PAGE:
Assassinations and abductions are increasingly a part of Pakistan politics as the Islamic republic descends into mob anarchy. Instead of public debate, politicians who take controversial positions are murdered and their killers treated like heroes.

Punjab’s governor and presidential hopeful, Salman Taseer, and the federal minister for minorities, Shahbaz Bhatti, have been gunned down. Both committed the unpardonable sin of coming out in favor of repealing Pakistan’s notorious blasphemy laws.

In Pakistan, any Muslim can accuse any non-Muslim of blaspheming the Prophet Mohammed or the Koran — and the accused is doomed. Accusations have included touching the Koran without ceremonially washing one’s hands or commenting aloud that Jesus died for our sins and Mohammed did not.

That comment resulted in a death penalty for Christian mother of five Asia Noreen Bibi, who sits on death row awaiting her execution.

Islamic shari’ah law bars her from testifying against her accusers. No defense is effective. “Extra-judicial execution” is increasingly common — meaning that if the courts find the accused innocent, the exonerated is likely to be gunned down by spectators in the courtroom or waiting outside.

Families of the accused have to go into hiding — frequently losing everything they own. Increasingly the law has been abused in property disputes. If a Christian, Buddhist, Sikh or Hindu refuses to sell a key property, the buyer accuses them of blasphemy — and while they are in jail, the accuser just takes the real estate.

Pakistan is a key U.S. ally in the War on Terrorism, yet the insanity of its judicial system and the deadliness of political debate is ignored by the American press.

“I was wondering about a reporter friend I met in Jerusalem,” writes Mollie Hemingway on Dr. Terry Mattingly’s website “GetReligion.”  

“So I stopped by her Facebook page and was surprised to see a few links to stories about the abduction of the son of Salman Taseer. Punjab Gov. Salman Taseer was assassinated at the very beginning of this year by his own bodyguard. That bodyguard was upset about Taseer’s opposition to blasphemy laws carrying the death sentence for insulting Islam. Taseer was riddled by gunshots, shot in the back. The response to his assassination, the most high-profile one since former Prime Minister Benazir Bhutto was killed a few years prior, was perhaps even more shocking.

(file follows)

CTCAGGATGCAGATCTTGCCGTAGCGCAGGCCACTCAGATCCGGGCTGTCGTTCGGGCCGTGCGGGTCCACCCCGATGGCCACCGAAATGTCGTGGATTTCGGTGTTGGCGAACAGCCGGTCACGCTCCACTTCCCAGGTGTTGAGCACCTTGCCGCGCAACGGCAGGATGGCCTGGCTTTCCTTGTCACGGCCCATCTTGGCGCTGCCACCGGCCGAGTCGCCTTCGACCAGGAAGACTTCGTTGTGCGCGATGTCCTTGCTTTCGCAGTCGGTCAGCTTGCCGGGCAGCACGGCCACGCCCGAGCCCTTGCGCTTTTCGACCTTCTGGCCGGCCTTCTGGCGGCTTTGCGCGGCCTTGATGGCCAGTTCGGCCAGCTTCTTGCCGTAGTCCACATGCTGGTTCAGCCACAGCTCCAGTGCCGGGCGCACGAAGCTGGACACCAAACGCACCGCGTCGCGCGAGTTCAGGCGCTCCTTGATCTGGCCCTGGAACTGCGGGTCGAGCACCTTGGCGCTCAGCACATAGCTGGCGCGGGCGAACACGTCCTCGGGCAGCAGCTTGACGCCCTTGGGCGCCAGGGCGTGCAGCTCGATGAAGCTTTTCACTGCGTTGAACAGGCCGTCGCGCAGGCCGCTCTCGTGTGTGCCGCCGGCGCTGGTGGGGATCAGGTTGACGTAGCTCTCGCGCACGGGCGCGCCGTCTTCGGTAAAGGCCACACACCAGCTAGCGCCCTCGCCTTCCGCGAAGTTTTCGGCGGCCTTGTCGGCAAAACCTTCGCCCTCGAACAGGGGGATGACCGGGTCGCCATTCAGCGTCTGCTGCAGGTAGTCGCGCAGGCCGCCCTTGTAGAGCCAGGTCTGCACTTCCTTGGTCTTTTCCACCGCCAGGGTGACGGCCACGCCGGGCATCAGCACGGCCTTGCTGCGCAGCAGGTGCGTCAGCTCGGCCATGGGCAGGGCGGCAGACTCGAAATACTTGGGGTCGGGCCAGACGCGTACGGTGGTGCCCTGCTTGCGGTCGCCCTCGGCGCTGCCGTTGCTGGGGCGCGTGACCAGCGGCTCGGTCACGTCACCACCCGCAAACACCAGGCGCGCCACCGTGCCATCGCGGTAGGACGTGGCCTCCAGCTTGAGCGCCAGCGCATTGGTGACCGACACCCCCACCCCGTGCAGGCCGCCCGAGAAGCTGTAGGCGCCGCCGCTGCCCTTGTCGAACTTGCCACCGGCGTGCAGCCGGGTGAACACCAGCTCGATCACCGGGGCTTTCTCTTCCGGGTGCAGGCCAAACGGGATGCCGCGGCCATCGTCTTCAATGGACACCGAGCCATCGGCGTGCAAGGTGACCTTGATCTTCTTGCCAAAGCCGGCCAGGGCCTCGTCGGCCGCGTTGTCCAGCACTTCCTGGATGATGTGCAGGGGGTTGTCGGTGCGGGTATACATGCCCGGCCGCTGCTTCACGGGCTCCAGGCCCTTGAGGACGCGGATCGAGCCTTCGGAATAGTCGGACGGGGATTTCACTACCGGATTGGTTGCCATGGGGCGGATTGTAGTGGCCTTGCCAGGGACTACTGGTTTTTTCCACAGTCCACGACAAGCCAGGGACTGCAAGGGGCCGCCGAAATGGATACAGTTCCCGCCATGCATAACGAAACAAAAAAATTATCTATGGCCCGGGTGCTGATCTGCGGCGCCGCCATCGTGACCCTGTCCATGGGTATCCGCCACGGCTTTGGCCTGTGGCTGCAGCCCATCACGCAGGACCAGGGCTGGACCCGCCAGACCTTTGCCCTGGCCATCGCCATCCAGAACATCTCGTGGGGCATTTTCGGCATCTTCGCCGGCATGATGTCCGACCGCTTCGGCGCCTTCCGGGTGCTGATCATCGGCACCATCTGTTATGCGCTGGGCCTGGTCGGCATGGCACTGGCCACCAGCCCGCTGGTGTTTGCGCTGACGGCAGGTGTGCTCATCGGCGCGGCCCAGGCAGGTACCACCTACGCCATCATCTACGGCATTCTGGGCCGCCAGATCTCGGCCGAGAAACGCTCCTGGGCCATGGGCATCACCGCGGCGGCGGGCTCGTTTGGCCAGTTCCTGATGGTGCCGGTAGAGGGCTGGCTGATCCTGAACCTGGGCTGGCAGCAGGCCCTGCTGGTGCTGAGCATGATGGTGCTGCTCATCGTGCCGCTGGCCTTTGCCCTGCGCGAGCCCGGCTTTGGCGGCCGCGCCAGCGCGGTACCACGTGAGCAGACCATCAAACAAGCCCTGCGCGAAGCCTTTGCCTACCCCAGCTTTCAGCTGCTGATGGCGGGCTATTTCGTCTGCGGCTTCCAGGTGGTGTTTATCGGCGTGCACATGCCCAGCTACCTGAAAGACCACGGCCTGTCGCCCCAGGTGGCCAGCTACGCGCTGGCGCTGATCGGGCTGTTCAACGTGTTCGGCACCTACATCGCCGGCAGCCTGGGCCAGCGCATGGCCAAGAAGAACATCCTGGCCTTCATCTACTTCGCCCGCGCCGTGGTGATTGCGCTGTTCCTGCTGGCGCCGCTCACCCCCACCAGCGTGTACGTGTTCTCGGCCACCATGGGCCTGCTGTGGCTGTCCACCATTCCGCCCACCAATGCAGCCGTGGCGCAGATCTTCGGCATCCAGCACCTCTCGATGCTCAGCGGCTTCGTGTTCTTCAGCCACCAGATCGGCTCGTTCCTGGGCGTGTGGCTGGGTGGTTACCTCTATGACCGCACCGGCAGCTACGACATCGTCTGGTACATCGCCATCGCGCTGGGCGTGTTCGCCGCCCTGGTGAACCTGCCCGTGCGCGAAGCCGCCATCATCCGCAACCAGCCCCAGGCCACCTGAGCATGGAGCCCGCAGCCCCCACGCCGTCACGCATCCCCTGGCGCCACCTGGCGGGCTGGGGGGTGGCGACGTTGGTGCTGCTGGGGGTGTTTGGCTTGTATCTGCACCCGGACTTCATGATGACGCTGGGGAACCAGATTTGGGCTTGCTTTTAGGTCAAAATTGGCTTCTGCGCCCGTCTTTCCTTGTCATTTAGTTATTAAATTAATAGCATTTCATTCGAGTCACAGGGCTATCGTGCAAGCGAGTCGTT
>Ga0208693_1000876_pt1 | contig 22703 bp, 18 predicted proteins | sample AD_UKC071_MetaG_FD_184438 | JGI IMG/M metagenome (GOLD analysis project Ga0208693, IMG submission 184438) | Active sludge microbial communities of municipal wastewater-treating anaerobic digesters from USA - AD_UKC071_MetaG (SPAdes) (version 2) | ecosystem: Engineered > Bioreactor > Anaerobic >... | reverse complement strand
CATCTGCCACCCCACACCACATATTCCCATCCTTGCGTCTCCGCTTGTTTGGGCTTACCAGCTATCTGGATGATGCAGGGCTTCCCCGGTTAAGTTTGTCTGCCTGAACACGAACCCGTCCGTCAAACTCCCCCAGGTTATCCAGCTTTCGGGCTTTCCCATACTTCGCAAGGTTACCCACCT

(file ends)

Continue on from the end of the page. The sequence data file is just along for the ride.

“The 26-year-old assassin was showered by hundreds of supporters with rose petals and garlands when he appeared in court.

“A couple of months later, the Christian federal minorities minister, Shahbaz Bhatti, was also gunned down,” writes Hemingway. “He was also killed for speaking out against a brutal blasphemy law. The law isn’t just theoretical. Christian Asia Noreen Bibi has been on death row under the law for some time now.

“And now Taseer’s son Shahbaz has been kidnapped. My main complaint about the coverage is that it’s lacking. You can actually find hundreds of stories in the Pakistani press and in the European press. But the stories stateside are much harder to come by.

“The Los Angeles Times did publish a story. Time actually has an economical but informative story about the current situation facing those who oppose capital punishment for “blasphemy.” Here’s a sample:

On Jan. 4, Governor Taseer — an outspoken advocate of religious tolerance — was gunned down with 27 bullets by one of his own elite bodyguards. The assassin, Mumtaz Qadri, confessed to his crime with chilling pride.

“This is the punishment for a blasphemer,” Qadri declared.

The reaction to the assassination was no less shocking. Within moments of Taseer’s murder, Qadri was hailed as a hero by a broad section of mainstream Pakistani society.

In the months before he was killed, Taseer had been robustly campaigning against the country’s vaguely worded blasphemy laws that have been consistently invoked against religious minorities.

In particular, Taseer demanded the release of Asia Noreen Bibi, a poor farmhand, who became the first Christian woman to face the death penalty under those laws.

The governor’s rare and forceful opposition was twisted and cast as an act of blasphemy itself. When Qadri appeared at court, he was garlanded and cheered by a group of lawyers.

In the ensuing months, not only has Qadri evaded conviction, but the Taseer family has also endured a series of further threats. Despite Qadri’s confession, the court has convened only fitfully, dragging out the trial.

“The government set a very bad precedent in the aftermath of Salmaan Taseer’s death by not seeking to hold his murderer accountable,” says Ali Dayan Hasan, Pakistan director for Human Rights Watch. “There has been no movement on the case, and the failure to prosecute and convict the self-confessed murderer is a sign of both incompetence and an appeasement of extremists.”

It is this form of surrender, Hasan says, that emboldens further lawlessness in Pakistan.

“Very well written by Omar Waraich,” comments Hemingway. “I hadn’t realized, for instance, that Taseer’s family had faced further threats or that the trial wasn’t being run fairly.

“I realize that America has its own troubles, particularly with the economy. I understand that reporters here are focused internally and obsessed with politics. But Americans also need to know what’s going on in Pakistan.”

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